Kevin Smith at the Vail Film Festival

Director Kevin Smith picked up the Renegade Award at the Vail Film Festival this past weekend. After an acceptance speech consisting of an epic monologue about breaking a toilet he was sitting on, he held a Q&A on stage, taking questions from Matt Singer of IFC and audience members. Heeb was there to capture a conversation, which ranged from his secret gay confession, why he’d remake Chasing Amy and how he’d remake The Last Temptation of Christ.

Congratulations on winning the award.

This came at a really opportune moment in my life, to be honest with you. I was super-fucking depressed after Zack & Miri came out. I was just laying around the house in a weed-induced coma, feeling kind of sorry for myself.

So you’re a renegade now?

Hardly. It’s weird when people are like, ‘Oh you’re bucking against the system.’ That never occurred to me. I’m not very talented, so that’s all I can do.

One way of looking at being a renegade is the idea of guys who think they’re stuck inside this box of their life, and they want to break away from that. That comes up in your movies over and over again.

Absolutely. It comes from wanting to be gay, very, very badly. I’m trying to slowly ween the kids into the fact that I’m a cocksucker. One by one, we take the movies as far as I can and make a lot of gay jokes. And one day I’m going to drop the hammer and just flat-out walk right on camera and be like, "Zoop!" Every movie was about that, kind of.

Talking about working out the almost homosexual relationships, it gets to something else in your movies. I don’t know how you feel about the word ‘bromances.’

I love it.

You do? You haven’t gotten enough credit in this field. You were doing it in your films for so long, and now it’s expanded into the mainstream. What do you think about that?

I agree. It seems like that kind of comedy kind of took off. People like to talk about their friendships, all these guy filmmakers. It feels nice. When I saw 40 Year Old Virgin, I was like, ‘Holy shit, someone made a movie like I like to make them,’ and that was cool. And then that dude got really successful at it.

It‘s the 10th anniversary of Dogma. If the Vail Film Festival is giving you a renegade award, I think that’s an appropriate film to talk about.

When I released it there was a big part of me that was like, ‘I’m still the kid who went to Catholic school for 8 years.’ Chasing Amy was all about me working out my male sexual insecurities. I figure Dogma was about me working out my religious insecurities. I wish we’d had a little more money, because I was ambitious as a writer. Some of the action scenes are really horrible, like on the train. But I like it. I think it holds the test of time.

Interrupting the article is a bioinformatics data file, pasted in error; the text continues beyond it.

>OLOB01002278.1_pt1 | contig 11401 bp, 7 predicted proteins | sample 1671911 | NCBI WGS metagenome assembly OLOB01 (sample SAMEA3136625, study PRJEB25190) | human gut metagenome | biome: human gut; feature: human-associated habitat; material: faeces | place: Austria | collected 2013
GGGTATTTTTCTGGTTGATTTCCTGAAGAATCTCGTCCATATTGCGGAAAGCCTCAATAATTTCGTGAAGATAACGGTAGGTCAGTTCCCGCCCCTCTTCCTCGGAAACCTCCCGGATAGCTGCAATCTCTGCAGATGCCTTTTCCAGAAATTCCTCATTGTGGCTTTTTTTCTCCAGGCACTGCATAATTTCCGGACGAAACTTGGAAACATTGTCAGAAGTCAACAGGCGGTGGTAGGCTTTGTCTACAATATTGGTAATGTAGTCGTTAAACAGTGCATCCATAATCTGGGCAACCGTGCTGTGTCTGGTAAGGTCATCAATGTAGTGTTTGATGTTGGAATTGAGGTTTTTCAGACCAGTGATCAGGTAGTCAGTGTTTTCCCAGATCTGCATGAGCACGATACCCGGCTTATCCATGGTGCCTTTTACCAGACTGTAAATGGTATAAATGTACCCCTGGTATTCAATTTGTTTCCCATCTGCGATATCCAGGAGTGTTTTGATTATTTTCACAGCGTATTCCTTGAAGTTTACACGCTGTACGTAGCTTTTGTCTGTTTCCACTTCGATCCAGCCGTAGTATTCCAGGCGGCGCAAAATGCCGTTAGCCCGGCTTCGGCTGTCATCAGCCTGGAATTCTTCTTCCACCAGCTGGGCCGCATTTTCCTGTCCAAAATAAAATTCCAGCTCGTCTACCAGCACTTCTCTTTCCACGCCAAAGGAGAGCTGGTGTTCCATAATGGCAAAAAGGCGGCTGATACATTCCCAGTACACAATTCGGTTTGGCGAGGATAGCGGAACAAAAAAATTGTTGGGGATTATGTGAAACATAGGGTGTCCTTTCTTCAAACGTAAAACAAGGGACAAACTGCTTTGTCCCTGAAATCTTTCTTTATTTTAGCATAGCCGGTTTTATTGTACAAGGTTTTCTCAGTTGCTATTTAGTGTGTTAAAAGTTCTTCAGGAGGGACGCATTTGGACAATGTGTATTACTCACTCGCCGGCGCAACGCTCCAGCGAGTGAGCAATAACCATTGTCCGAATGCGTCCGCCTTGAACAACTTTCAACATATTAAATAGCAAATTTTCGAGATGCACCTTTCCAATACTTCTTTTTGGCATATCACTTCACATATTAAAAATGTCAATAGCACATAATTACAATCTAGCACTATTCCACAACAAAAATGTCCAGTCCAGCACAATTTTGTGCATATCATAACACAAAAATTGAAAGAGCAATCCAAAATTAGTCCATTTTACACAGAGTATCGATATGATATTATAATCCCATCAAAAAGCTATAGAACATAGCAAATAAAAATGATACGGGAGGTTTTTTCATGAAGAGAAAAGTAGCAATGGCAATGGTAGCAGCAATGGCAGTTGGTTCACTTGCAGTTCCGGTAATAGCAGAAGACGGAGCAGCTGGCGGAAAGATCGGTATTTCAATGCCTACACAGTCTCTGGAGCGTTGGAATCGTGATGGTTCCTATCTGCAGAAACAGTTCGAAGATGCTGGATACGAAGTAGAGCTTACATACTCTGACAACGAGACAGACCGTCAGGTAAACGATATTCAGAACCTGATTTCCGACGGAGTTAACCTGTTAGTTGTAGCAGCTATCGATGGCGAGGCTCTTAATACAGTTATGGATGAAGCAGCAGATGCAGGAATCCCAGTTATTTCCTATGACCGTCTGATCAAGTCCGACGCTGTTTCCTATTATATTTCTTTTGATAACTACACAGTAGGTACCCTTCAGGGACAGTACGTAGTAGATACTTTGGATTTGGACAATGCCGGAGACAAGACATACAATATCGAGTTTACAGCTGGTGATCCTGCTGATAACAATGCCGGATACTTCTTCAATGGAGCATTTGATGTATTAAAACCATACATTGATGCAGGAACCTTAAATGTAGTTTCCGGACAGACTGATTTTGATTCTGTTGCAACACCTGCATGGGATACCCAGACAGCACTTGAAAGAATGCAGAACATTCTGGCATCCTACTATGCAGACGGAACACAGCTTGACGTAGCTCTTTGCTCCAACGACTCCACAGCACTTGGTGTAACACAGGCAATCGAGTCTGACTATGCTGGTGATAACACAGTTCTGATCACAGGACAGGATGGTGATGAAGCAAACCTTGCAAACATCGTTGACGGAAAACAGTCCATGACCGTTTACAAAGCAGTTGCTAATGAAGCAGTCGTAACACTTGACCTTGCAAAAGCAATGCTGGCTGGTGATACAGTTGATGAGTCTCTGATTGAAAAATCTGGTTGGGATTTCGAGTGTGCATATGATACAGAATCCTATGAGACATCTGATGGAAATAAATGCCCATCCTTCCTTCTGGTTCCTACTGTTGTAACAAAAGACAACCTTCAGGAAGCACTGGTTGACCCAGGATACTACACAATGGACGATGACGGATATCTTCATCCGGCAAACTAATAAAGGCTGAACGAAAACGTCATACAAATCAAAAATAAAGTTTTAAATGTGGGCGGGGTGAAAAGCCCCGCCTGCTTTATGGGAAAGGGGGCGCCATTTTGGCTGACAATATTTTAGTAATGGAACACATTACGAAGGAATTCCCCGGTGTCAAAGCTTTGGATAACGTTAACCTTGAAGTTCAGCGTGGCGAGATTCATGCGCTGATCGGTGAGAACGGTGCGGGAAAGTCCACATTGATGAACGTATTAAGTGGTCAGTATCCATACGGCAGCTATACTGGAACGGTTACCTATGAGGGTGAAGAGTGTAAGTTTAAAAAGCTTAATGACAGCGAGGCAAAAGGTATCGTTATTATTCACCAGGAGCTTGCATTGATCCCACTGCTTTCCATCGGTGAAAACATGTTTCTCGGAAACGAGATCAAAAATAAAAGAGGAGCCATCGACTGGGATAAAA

Any thoughts on the current state of independent film?

It’s alive and well out there. It’s different then when I got in. When I got into independent film, anybody could get in. Now, after me, they’re like, ‘Shit, we let retarded kids in?’ Now it’s much harder for everybody else to get in. So I’m sorry. I really ruined it for everybody else.

I‘m curious to hear about the upcoming movie, A Couple of Dicks. What attracted you to the project?

It’s the first film I didn’t write. When I was an angry, young man, it was all about, ‘Damn, I’m going to make these movies, my movies, and say what I want to say, because what I have to say is real fucking important.’ And then the older you get, you’re like, ‘Oh, I just don’t want to die one day.’ This is me sitting there going, you know, one day I’m going to die, and when I die, I don’t want to sit there going, ‘Fuck, why didn’t I make that Bruce Willis movie when I had the chance?’ Bruce Willis and Tracy Morgan are in it.

The odd thing is, it’s for a studio, for Warner Brothers, and I’m gonna get paid like a sonofabitch this time. It means I have a lot more money to do it than every other movie I’ve made, but not that much more. And everybody is kind of pulling together to do it, cinching the belt. Everybody’s giving up a lot of their salary. It’s kind of inspiring.